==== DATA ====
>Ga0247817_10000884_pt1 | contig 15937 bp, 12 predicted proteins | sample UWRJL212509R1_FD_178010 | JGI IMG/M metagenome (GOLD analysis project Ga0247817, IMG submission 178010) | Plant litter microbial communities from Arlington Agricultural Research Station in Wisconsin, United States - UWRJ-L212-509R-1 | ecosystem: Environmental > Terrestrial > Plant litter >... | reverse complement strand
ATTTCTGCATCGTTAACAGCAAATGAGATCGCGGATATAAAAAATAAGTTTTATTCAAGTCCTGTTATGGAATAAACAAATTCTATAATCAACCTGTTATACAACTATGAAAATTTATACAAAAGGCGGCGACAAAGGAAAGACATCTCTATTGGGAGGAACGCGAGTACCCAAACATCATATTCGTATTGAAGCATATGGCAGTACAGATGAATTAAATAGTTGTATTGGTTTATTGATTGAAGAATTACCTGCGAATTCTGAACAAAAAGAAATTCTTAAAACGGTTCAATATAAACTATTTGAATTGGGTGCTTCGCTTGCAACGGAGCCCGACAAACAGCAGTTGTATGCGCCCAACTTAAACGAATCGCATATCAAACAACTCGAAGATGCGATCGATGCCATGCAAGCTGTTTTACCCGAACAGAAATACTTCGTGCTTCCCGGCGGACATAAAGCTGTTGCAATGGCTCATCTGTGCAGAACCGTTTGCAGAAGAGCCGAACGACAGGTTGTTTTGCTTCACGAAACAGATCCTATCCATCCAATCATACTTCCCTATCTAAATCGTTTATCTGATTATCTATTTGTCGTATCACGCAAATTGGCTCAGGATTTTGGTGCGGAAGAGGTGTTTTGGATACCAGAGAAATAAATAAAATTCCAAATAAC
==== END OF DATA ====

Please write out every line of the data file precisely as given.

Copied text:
>Ga0247817_10000884_pt1 | contig 15937 bp, 12 predicted proteins | sample UWRJL212509R1_FD_178010 | JGI IMG/M metagenome (GOLD analysis project Ga0247817, IMG submission 178010) | Plant litter microbial communities from Arlington Agricultural Research Station in Wisconsin, United States - UWRJ-L212-509R-1 | ecosystem: Environmental > Terrestrial > Plant litter >... | reverse complement strand
ATTTCTGCATCGTTAACAGCAAATGAGATCGCGGATATAAAAAATAAGTTTTATTCAAGTCCTGTTATGGAATAAACAAATTCTATAATCAACCTGTTATACAACTATGAAAATTTATACAAAAGGCGGCGACAAAGGAAAGACATCTCTATTGGGAGGAACGCGAGTACCCAAACATCATATTCGTATTGAAGCATATGGCAGTACAGATGAATTAAATAGTTGTATTGGTTTATTGATTGAAGAATTACCTGCGAATTCTGAACAAAAAGAAATTCTTAAAACGGTTCAATATAAACTATTTGAATTGGGTGCTTCGCTTGCAACGGAGCCCGACAAACAGCAGTTGTATGCGCCCAACTTAAACGAATCGCATATCAAACAACTCGAAGATGCGATCGATGCCATGCAAGCTGTTTTACCCGAACAGAAATACTTCGTGCTTCCCGGCGGACATAAAGCTGTTGCAATGGCTCATCTGTGCAGAACCGTTTGCAGAAGAGCCGAACGACAGGTTGTTTTGCTTCACGAAACAGATCCTATCCATCCAATCATACTTCCCTATCTAAATCGTTTATCTGATTATCTATTTGTCGTATCACGCAAATTGGCTCAGGATTTTGGTGCGGAAGAGGTGTTTTGGATACCAGAGAAATAAATAAAATTCCAAATAAC